The search continues for evidence that two French pilots made the trip in 1927.
The search continues for evidence that Charles Nungesser and Francois Coli, two French pilots who disappeared in a 1927 attempt to cross the Atlantic, made it to North America.
Eighty-six years ago this week, Charles Lindbergh did what everyone remembers him for: He completed the first solo, nonstop flight across the Atlantic Ocean, taking off from New York and landing in a field outside Paris, France.
But 13 days before he made history, in a gambit that few remember, two former World War I flying aces set off to accomplish a humbler feat: completing a transatlantic flight from continental Europe to North America eight years after a pair of British pilots had made the first transatlantic flight the other way, from Newfoundland to Ireland.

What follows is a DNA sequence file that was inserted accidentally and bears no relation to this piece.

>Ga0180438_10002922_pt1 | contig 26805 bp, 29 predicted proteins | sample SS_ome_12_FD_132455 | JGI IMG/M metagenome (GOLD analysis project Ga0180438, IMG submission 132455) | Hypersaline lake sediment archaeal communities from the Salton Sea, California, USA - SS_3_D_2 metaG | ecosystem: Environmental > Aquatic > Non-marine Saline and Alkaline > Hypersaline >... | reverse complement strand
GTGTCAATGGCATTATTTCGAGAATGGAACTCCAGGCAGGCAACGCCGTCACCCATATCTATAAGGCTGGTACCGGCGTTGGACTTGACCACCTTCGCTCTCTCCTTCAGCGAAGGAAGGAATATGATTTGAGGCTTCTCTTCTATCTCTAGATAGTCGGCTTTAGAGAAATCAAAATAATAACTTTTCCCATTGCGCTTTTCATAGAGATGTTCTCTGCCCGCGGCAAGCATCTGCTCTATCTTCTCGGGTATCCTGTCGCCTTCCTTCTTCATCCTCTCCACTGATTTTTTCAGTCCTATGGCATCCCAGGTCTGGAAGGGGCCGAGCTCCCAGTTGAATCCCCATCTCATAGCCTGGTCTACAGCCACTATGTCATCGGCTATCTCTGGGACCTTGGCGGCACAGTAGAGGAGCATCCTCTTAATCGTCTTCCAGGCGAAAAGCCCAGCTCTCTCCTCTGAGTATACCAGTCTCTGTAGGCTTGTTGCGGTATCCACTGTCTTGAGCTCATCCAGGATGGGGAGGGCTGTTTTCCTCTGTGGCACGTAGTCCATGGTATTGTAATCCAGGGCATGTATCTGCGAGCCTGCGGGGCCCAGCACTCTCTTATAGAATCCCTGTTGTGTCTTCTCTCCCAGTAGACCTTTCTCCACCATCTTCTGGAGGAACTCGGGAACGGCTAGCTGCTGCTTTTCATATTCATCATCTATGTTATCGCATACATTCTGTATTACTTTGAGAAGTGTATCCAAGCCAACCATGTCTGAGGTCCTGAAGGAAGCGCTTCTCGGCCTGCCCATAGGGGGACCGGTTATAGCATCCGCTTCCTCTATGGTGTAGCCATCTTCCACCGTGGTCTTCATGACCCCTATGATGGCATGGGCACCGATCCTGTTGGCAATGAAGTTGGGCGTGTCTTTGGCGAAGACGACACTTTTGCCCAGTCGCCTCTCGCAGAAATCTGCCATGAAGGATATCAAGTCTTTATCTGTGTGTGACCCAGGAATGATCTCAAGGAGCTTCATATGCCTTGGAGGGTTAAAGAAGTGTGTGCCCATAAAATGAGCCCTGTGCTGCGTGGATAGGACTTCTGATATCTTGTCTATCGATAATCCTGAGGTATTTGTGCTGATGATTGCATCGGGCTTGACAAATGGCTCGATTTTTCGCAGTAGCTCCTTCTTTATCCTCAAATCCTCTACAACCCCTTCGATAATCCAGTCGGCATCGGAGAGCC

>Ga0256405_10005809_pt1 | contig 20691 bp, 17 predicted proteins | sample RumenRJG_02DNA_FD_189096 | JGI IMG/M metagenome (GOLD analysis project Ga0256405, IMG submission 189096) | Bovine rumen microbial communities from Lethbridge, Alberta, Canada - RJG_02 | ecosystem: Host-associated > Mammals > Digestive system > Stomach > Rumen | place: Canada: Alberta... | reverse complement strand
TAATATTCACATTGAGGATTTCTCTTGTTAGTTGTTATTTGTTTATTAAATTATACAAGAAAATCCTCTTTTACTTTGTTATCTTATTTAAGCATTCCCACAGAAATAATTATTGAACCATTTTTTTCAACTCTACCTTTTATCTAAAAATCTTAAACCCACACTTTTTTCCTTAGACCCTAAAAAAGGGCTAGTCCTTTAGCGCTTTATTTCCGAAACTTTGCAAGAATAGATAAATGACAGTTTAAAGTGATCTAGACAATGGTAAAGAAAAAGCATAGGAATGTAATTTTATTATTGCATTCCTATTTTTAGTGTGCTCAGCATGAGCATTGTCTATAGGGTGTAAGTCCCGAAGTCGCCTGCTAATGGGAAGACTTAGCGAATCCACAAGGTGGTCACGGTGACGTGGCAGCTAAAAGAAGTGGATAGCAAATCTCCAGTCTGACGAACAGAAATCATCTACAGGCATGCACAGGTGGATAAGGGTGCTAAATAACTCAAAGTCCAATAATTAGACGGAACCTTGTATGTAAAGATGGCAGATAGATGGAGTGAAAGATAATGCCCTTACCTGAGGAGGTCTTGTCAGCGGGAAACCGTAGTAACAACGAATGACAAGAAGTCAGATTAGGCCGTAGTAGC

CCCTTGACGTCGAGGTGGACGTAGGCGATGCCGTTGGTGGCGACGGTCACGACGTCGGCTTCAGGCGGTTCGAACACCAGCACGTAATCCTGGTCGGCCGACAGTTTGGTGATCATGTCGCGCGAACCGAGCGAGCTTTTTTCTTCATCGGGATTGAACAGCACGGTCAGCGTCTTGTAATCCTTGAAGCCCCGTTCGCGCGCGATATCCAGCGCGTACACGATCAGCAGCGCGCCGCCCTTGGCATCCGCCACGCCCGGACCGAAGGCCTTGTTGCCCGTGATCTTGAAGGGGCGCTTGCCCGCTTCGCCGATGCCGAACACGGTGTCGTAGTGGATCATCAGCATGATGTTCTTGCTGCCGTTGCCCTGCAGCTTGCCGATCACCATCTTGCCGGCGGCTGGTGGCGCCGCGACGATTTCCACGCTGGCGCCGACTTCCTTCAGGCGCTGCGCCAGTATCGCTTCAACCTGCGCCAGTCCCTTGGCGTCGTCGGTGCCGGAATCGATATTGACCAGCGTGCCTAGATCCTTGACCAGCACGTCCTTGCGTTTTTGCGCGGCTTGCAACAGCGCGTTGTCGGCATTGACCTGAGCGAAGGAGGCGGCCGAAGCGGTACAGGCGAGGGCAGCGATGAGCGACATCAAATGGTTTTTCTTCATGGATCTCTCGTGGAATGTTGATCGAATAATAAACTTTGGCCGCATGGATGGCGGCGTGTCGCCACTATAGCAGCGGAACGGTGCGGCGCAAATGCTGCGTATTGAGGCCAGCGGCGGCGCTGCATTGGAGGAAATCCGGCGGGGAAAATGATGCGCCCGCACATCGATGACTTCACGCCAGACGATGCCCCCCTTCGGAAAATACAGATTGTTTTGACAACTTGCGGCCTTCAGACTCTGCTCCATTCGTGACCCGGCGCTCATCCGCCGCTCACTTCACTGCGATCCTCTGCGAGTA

The plan was to soar over England and Ireland before gliding into New York Harbor the following day.
To save fuel for the flight, the pilots jettisoned everything nonessential from their wood and cloth biplane, including a lifeboat, parachutes, and a radio. Once the craft was aloft, they even tossed the landing gear.
The two pilots were sighted as they crossed the English Channel and flew over Ireland. And then they disappeared. Charles Nungesser and François Coli were never heard from again.
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